The present invention is a low resistance tunnel junction structure in wide band gap materials. It will be understood, however, that the structures disclosed apply to semiconductor tunnel junction structures in general, where low resistance is desired but, in the absence of the present technique, unavailable. These junctions may be fabricated from groups III-V and II-VI compound semiconductors, whose crystal layers are grown normal to a polar direction of the crystal. In one embodiment, the tunnel junction structures are presumed to have the Wurtzite crystal structure with layers comprising gallium nitride GaN, indium gallium nitride InxGayN, and aluminum gallium nitride AlxGayN where 0.3≦x≦1.0 and x+y=1.0. In this embodiment, except where noted, the top surface of the crystal has a (0001) orientation with Periodic Table group III polarity.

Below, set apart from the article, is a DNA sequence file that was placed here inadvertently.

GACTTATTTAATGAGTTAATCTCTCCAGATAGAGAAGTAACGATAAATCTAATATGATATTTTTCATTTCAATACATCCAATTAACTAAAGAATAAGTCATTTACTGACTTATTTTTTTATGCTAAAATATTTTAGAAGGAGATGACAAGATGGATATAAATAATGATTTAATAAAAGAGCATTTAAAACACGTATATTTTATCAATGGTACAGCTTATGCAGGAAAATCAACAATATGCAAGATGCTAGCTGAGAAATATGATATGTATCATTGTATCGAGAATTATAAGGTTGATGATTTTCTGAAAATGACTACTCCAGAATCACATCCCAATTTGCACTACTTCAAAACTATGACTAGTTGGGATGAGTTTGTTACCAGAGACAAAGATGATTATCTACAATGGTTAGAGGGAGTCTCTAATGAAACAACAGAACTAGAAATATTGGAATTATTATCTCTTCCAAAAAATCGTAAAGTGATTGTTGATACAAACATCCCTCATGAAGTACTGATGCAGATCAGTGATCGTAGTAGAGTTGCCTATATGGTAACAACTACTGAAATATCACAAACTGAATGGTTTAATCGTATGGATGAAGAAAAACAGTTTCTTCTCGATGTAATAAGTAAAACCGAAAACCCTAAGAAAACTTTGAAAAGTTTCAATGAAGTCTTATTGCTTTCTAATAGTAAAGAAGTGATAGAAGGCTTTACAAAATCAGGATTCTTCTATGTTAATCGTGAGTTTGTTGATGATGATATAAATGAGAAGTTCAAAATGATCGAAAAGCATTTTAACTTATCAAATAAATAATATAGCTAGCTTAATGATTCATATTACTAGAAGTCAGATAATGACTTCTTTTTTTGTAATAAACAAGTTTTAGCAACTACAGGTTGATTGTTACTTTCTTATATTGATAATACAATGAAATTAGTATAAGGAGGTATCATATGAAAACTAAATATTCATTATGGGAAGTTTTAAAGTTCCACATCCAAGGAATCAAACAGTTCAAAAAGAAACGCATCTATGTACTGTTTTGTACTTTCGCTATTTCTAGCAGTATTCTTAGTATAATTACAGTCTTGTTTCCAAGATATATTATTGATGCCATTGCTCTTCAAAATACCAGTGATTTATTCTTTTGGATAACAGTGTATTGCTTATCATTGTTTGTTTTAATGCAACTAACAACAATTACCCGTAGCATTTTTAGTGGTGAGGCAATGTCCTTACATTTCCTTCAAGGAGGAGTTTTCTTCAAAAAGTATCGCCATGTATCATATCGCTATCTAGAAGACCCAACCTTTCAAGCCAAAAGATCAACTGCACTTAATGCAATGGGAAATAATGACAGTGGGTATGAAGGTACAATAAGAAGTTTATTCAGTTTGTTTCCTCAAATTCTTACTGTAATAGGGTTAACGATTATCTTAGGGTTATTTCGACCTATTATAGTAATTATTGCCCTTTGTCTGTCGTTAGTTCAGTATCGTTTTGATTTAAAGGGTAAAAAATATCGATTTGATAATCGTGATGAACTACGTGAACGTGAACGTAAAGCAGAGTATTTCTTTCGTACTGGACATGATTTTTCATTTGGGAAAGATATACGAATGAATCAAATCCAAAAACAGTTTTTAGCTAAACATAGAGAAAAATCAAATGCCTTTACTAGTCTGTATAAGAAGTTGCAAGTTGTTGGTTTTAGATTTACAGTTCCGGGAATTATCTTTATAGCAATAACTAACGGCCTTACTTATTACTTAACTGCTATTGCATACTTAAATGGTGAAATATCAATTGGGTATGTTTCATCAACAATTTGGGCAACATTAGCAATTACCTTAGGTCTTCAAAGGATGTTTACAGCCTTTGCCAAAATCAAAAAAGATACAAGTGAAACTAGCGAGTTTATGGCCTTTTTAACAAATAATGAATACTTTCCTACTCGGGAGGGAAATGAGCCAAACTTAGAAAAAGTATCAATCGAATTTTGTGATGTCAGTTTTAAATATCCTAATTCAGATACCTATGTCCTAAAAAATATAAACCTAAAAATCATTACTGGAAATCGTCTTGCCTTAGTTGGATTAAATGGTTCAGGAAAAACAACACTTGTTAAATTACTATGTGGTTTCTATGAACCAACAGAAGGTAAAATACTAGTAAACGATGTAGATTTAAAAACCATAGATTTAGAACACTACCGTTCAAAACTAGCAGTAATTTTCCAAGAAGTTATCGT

In preferred embodiments, all of the layers are prepared by epitaxial growth methods, although it will be understood that appropriate growth or processing techniques could produce very similar structures. Material composition and doping are uniform over the epitaxial growth surface at any given time; but may vary in the direction of growth. Typically, these structures are grown by molecular beam epitaxy (MBE) or metal organic chemical vapor deposition (MOCVD), but other methods may also be used. An arrow in the accompanying figures indicates the direction of growth.